Board wants to bring Haudenosaunee history to light in aspiring Niagara Geopark

A group aspiring to bring the first geopark to Ontario is hoping the designation will help shine a light on Haudenosaunee history in the area.

The Niagara Peninsula Aspiring Global Geopark (NPAGG) is seeking designation as an International Geopark through the United Nations Educational, Scientific and Cultural Organization (UNESCO) and is hoping to create a relationship with Six Nations of the Grand River before the designation comes, likely in 2023.

Following approval, the Niagara Peninsula will become Ontario’s first UNESCO Global Geopark and the sixth in Canada.

“This exciting project reflects the extensive geological sites found in the Peninsula, including the southern end of the iconic Niagara Escarpment and can enhance meaningful visits to the Greenbelt and support rural tourism and pandemic recovery,” says Edward McDonnell, CEO of the Greenbelt Foundation. “A first in Ontario, the Niagara Peninsula Geopark will increase local and eventually international visitors while enhancing understanding of these lands and why they are protected.”

As defined by UNESCO, Geoparks are popular tourism destinations.

Geo-tourism is a niche-market that has grown internationally for 20 plus years and can offer a boost to Greenbelt visitor traffic and economic impact, according to the Greenbelt Foundation.

“Niagara’s rich geological and cultural heritage is a story worth telling,”says NPAAG Chair Perry Hartwick. “Having the Greenbelt Foundation as our Sustainable Prosperity Partner will help us tell this story to both local and international audiences, while bringing attention to the innovation and successes of sustainable businesses operating across the region. By celebrating and protecting our collective geoheritage, we can bring economic prosperity to our communities, inspire a sense of place across Niagara, and encourage further development in a way that respects the place that we call home.”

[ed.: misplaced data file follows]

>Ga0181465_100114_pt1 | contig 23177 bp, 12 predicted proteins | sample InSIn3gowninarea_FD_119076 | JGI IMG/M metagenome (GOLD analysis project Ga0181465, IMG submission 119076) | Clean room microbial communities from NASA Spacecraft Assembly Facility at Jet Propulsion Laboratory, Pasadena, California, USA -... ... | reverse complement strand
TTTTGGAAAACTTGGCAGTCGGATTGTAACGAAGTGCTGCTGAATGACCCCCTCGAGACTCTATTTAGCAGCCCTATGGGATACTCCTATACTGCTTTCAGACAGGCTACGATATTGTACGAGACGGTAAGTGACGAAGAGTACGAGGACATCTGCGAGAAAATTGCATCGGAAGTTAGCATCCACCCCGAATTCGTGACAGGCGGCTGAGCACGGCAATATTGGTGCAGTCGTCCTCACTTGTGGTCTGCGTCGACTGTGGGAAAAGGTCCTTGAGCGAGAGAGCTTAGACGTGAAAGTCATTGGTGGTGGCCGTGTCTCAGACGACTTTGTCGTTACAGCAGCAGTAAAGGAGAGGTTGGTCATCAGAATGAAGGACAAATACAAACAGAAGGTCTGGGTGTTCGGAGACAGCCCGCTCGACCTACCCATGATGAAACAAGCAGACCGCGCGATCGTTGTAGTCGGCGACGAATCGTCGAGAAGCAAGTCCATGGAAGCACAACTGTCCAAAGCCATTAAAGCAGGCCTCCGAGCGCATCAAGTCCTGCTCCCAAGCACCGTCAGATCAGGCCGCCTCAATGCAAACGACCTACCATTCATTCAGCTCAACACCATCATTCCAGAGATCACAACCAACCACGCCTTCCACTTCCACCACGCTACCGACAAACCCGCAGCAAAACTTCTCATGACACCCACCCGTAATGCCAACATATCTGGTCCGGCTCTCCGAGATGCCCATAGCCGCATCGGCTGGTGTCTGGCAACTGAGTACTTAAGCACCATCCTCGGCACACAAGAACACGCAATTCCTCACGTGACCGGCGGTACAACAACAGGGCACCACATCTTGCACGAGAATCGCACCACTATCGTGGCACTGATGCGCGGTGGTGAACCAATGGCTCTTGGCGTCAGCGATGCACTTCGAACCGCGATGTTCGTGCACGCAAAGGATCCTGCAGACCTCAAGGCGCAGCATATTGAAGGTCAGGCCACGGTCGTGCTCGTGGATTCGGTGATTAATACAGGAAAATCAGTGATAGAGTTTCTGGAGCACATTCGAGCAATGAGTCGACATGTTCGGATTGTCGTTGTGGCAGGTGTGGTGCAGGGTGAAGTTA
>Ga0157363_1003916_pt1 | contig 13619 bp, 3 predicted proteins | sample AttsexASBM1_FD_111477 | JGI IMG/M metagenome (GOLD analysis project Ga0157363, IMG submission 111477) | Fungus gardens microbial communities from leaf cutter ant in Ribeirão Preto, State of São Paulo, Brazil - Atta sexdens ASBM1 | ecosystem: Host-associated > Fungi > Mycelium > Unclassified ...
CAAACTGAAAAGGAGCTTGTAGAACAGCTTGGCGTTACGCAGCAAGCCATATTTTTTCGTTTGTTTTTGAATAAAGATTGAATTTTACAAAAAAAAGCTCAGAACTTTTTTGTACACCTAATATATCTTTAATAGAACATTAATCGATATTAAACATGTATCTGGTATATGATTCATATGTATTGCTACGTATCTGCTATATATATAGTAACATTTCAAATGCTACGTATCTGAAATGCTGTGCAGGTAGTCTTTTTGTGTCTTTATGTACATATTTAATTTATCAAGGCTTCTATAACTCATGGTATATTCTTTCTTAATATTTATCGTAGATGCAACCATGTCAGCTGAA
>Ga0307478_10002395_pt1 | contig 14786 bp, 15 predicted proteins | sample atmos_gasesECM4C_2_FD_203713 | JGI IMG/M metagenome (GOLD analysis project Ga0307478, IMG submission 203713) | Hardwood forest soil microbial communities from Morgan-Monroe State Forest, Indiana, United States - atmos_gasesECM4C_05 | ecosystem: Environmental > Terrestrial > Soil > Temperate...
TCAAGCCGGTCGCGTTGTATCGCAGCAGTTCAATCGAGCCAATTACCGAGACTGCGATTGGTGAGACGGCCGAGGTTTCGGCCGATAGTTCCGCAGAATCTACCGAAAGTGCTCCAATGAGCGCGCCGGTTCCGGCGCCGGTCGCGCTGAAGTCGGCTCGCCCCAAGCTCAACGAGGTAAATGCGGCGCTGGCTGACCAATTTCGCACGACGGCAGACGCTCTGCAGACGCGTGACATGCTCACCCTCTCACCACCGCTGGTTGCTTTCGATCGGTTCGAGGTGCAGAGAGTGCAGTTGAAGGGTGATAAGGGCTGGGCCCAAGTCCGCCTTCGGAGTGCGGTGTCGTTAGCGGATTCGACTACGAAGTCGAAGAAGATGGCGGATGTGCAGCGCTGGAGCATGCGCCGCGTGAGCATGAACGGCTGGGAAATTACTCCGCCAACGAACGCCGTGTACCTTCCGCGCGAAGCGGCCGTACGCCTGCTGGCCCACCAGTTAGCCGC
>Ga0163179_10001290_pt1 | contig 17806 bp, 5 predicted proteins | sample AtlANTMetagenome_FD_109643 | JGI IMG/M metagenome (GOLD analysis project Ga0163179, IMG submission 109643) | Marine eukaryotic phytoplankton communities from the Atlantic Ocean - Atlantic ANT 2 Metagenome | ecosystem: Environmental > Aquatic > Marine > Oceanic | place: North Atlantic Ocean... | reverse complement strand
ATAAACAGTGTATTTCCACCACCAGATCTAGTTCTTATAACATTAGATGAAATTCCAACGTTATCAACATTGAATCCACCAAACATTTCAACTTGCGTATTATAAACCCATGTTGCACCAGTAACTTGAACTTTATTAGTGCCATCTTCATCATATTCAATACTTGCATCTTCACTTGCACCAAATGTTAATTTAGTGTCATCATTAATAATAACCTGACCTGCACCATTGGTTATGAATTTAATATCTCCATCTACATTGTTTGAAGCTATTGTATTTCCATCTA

NPAAG volunteer board member, Phil Davis, is a member of Six Nations who is working to ensure that Haudenosaunee people are recognized in the geopark.

“My big focus was sharing our knowledge as Haudenosaunee people here in Niagara. The goal is to eventually create trails, a trail system, to raise the bar of Haudenosaunee people, how long we’ve been here,” he told Six Nations elected council last week.

The group is seeking Six Nations’ support in the creation of the geopark as it sits on Six Nations traditional lands and territory.

Coun. Sherri-lyn Hill-Pierce said she was concerned Six Nations was being consulted on the project as an afterthought.

“We always seem to be the last ones involved when we should be the first ones involved. What’s this going to do for Six Nations?”

Davis said geoparks are tied to sustainable development goals and are also able to earn carbon credits, the government’s rebate program for projects that reduce greenhouse gases.

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